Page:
Battling High Cholesterol Naturally

by John Diaz

There are 3 numbers we must all be concerned about as we age. The numbers I am referring to can lead to heart disease, stroke, and diabetes. These numbers are blood glucose level, blood pressure, and cholesterol. The chance of occurrence goes up as we age and those numbers are growing. Take diabetes for instance, it was once referred to as adult onset diabetes because in was only seen in middle aged adults, but no longer, it is now one of the fastest growing preventable diseases among children. Fortunately, what works to get one of these numbers in order also has a positive effect on the other two.

Cholesterol is a waxy fat like substance (steroid) found all over the body. It is an essential component of cellular membranes and is also an important precursor in the production of bile, steroids and certain vitamins. Cholesterol is transported in blood plasma and here is where our problem begins. Excess amounts of the wrong type of cholesterol can lead to plaque build-up in the blood vessels leading to the complete or partial blockage of the vessel. Blocked blood vessels are the leading cause of heart attack and stroke.

illustration of plaque blocked artery leading to heart

We get cholesterol from our diet, but it is also manufactured in our bodies. Diets rich in saturated fats, sugar, stress and our genetics all contribute to our cholesterol profile. Cholesterol is commonly broken down into three types, (though this is a simplifying of the data) Low Density Lipoprotein, Very Low Density Lipoprotein and High Density Lipoprotein. The density is related to the amount of protein in the molecule. The lower the protein density, the higher the cholesterol component.

In the past it was considered sufficient to just look at the total cholesterol number, but now it is recognized that the type, size and density of the cholesterol molecule in question is of extreme  importance. 85% of plaque build-up is attributed to LDL. The larger HDL molecule is responsible for returning cholesterol back to the liver for use in tissues or for excretion. This is known as reverse cholesterol transport.

Newer recent cholesterol tests are now available such as a VAP or EEG test. These tests now categorize LDL into two primary camps, large and small particles. The large LDL particles seam to flow right through benignly while the smaller more dense ones are sticky and can more readily form a plaque. The lipoprotein concentration can also be measured and is another important risk measurement.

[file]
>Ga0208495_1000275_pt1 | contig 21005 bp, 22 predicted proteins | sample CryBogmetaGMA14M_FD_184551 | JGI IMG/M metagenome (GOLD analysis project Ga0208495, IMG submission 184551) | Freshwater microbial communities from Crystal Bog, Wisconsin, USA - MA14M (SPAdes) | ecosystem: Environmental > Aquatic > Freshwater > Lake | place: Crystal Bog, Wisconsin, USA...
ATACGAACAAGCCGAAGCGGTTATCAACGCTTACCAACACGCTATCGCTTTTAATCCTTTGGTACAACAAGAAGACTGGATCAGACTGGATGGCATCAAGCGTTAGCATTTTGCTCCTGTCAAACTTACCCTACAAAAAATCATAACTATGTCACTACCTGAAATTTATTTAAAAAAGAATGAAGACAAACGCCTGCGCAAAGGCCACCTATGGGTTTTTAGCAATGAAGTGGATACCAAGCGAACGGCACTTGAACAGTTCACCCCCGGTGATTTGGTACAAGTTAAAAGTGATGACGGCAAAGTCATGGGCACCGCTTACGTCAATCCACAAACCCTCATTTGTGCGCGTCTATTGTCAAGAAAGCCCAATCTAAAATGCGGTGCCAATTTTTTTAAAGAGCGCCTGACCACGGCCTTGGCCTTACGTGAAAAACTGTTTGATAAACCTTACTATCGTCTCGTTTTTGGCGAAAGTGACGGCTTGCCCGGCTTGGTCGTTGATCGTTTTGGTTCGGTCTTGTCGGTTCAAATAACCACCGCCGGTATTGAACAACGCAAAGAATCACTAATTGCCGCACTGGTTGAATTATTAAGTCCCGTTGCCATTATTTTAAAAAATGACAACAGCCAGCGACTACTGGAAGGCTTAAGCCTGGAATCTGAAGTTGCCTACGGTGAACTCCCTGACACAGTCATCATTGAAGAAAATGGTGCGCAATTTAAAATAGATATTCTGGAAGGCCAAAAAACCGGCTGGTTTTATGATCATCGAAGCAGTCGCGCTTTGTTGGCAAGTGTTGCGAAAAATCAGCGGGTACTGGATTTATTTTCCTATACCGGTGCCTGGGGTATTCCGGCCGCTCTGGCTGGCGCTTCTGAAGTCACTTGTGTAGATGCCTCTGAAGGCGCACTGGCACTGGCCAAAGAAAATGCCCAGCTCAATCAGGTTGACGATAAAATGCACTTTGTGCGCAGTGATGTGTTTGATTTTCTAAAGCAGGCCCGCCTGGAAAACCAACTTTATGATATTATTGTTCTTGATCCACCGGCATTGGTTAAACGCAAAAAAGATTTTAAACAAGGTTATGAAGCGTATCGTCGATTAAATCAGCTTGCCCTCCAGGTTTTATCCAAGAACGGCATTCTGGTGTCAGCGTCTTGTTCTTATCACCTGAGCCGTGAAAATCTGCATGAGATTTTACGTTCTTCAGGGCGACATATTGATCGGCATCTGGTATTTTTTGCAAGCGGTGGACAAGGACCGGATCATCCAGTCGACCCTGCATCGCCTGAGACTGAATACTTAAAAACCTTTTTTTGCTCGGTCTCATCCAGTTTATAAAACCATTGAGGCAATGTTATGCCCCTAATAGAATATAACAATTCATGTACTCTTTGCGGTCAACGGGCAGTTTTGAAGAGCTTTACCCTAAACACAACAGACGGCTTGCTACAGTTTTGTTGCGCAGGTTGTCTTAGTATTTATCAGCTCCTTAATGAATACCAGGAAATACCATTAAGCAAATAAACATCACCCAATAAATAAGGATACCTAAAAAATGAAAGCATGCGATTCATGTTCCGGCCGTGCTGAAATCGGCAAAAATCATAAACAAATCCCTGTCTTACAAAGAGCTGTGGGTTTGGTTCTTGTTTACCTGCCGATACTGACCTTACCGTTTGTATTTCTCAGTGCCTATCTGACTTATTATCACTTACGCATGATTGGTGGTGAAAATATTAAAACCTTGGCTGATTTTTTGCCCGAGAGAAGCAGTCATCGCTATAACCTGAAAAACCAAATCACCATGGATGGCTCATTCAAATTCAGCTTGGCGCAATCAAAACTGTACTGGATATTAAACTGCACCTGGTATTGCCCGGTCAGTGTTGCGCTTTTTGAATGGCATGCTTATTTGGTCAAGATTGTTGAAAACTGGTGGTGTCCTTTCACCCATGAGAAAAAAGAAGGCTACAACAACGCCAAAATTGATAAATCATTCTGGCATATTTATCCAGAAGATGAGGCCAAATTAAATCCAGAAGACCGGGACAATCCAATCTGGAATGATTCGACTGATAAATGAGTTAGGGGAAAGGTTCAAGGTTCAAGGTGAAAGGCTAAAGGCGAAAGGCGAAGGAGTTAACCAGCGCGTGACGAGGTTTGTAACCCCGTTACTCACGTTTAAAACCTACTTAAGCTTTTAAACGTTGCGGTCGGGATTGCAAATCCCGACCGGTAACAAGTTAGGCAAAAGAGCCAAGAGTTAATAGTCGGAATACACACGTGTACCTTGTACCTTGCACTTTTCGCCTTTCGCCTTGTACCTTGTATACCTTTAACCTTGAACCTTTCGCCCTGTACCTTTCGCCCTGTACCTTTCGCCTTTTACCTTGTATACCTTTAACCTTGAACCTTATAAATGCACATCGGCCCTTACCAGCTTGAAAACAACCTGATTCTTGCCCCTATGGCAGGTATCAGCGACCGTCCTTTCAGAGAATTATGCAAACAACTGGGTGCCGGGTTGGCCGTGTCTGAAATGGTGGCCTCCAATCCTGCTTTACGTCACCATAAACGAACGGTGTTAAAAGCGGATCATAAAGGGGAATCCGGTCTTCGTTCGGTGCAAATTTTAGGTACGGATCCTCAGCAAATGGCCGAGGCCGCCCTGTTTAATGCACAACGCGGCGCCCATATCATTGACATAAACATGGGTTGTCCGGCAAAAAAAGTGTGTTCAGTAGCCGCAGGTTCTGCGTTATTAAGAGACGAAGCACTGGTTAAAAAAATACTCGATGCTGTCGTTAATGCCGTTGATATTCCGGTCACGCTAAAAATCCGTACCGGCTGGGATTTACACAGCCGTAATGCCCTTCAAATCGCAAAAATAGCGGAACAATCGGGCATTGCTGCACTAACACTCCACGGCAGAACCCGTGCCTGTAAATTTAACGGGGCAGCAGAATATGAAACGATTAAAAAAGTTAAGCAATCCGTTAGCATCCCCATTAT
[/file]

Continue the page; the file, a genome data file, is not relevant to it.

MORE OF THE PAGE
So, our goal is to lower our LDL levels while raising our HDL. To lower LDL we need to:

1.  Cut saturated fat intake to less than 10% of total fat intake.
2.  Cut back on carbohydrates (particularly starches and simple sugars).
3.  Lose fat and maintain a healthy weight.
4.  Reduce stress.(take up a hobby, exercise).
5.  Exercise (exercise can lower LDL and significantly lower triglycerides by 30 - 40%).  
6.  Increase fiber intake.
7.  Stop smoking (smoking causes significant increases in LDL).
8.  Take fish oil (omega 3) also in flax seed.
9.   Eat 1 ½ oz of almonds or walnuts daily.
10. Consume more fruit and vegetables of varying colors (trace elements and antioxidants naturally reduce cholesterol and triglycerides).

To raise HDL levels:

1.   Exercise 3-5 times per week for 20-60 minutes. (high intensity longer workouts have the most pronounced effect on HDL) Think running over walking.
2.   Increase vitamin D intake
3.   Eat a small square of dark chocolate daily
4.   Have 1 -2 glasses of red wine daily, but no more (excess alcohol can have the opposite effect by raising triglycerides)
5.   Take niacin (as nicotinic acid, consult doctor first) this is one of the most effective ways of increasing HDL and its protective qualities.